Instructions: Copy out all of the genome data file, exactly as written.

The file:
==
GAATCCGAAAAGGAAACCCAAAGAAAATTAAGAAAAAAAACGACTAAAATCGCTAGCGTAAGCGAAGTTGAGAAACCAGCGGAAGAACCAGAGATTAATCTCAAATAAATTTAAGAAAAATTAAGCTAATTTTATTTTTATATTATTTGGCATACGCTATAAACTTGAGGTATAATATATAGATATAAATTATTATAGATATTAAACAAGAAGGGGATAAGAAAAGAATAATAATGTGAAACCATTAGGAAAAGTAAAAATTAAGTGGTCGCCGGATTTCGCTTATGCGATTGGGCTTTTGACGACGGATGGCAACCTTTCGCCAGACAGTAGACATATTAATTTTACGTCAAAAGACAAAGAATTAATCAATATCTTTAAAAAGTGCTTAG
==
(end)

GAATCCGAAAAGGAAACCCAAAGAAAATTAAGAAAAAAAACGACTAAAATCGCTAGCGTAAGCGAAGTTGAGAAACCAGCGGAAGAACCAGAGATTAATCTCAAATAAATTTAAGAAAAATTAAGCTAATTTTATTTTTATATTATTTGGCATACGCTATAAACTTGAGGTATAATATATAGATATAAATTATTATAGATATTAAACAAGAAGGGGATAAGAAAAGAATAATAATGTGAAACCATTAGGAAAAGTAAAAATTAAGTGGTCGCCGGATTTCGCTTATGCGATTGGGCTTTTGACGACGGATGGCAACCTTTCGCCAGACAGTAGACATATTAATTTTACGTCAAAAGACAAAGAATTAATCAATATCTTTAAAAAGTGCTTAG